Uniform Law Commission Withdraws Privacy Resolution at American Bar Association

February 18, 2022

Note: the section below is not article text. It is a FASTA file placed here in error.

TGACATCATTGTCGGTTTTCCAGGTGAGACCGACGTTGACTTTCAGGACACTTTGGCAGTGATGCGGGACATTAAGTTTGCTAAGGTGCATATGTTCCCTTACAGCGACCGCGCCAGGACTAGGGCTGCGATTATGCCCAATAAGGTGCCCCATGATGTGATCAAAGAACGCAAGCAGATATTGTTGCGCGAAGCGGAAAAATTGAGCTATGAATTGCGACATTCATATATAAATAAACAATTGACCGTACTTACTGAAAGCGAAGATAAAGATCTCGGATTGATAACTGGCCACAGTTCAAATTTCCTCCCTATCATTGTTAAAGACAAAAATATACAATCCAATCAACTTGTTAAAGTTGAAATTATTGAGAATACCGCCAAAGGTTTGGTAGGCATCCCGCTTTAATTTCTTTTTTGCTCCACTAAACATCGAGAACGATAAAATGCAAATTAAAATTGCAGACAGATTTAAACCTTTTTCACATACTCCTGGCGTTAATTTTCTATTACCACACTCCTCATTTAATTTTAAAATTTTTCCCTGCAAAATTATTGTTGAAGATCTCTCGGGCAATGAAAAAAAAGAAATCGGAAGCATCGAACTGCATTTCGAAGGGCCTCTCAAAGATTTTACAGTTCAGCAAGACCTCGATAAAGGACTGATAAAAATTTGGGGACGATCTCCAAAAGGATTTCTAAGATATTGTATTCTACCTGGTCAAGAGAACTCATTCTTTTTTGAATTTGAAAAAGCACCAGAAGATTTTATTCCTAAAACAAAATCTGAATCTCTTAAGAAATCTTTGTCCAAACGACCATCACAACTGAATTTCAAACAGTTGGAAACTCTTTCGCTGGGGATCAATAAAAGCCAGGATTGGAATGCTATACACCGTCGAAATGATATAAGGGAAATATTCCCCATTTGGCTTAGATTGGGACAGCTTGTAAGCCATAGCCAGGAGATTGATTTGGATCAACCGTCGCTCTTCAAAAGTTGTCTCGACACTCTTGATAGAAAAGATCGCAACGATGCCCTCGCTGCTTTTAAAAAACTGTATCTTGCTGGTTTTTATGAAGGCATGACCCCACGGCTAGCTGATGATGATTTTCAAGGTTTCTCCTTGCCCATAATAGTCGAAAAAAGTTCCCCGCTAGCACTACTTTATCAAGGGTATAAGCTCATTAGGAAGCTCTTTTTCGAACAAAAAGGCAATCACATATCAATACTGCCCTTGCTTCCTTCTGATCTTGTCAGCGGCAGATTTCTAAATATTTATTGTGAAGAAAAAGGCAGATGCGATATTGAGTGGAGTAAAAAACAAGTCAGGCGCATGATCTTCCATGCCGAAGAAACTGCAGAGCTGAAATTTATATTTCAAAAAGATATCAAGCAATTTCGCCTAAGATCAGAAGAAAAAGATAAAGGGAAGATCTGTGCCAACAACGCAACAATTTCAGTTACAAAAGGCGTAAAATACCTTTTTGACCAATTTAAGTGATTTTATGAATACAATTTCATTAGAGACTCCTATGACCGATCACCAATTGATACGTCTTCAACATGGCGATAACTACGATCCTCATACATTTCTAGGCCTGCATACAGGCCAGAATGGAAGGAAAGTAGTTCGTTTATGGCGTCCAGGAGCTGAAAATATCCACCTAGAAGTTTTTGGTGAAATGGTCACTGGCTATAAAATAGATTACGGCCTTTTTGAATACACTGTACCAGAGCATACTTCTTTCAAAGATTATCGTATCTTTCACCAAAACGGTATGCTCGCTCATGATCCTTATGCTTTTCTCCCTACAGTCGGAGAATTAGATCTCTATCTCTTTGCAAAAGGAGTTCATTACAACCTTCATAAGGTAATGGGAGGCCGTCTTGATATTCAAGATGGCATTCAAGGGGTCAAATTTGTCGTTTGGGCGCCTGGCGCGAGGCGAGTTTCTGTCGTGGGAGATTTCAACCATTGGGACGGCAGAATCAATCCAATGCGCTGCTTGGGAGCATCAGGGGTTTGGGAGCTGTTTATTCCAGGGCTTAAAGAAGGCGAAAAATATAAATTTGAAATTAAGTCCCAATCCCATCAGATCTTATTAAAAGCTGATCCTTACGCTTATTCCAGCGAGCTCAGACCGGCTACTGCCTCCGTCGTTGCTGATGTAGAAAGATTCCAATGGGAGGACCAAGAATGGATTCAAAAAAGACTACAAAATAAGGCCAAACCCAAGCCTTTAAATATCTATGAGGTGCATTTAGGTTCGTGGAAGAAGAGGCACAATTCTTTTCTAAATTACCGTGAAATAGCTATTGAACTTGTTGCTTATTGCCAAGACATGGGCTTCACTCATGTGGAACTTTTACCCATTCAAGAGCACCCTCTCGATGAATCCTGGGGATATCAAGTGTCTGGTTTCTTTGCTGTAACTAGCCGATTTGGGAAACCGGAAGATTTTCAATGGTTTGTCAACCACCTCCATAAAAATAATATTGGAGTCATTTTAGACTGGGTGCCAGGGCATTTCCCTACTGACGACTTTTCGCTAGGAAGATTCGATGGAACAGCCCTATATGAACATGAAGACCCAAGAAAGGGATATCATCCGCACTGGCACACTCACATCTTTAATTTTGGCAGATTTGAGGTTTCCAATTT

The American Bar Association (ABA) this week announced that the Uniform Law Commission (ULC), also known as the National Conference of Commissioners on Uniform State Laws, is no longer seeking the ABA’s endorsement of its Uniform Personal Data Protection Act (UPDPA) draft privacy bill. The ABA’s House of Delegates meets twice each year to vote on resolutions that set the Association’s official policy positions and lobbying priorities. The ULC had introduced a resolution seeking ABA approval of the UPDPA, but in response to significant opposition the ULC withdrew the proposal. Earlier this year, EPIC opposed the UPDPA because it “…does not appear to be a privacy law at all. At best, it is a data access law and a poor one at that.” Prof. Daniel Solove said that “I don’t understand how that effort got through….It’s not a compromise solution, it’s a law that is so far from where the law is…It’s an unfortunate strikeout in my view.” This criticism is consistent with commentary by consumer advocacy and privacy groups, as well as by some members of industry and State Attorneys General. EPIC and other groups will continue to oppose introduction and enactment of the UPDPA in the states. EPIC supports strong state privacy laws, especially in the absence of comprehensive federal privacy legislation.

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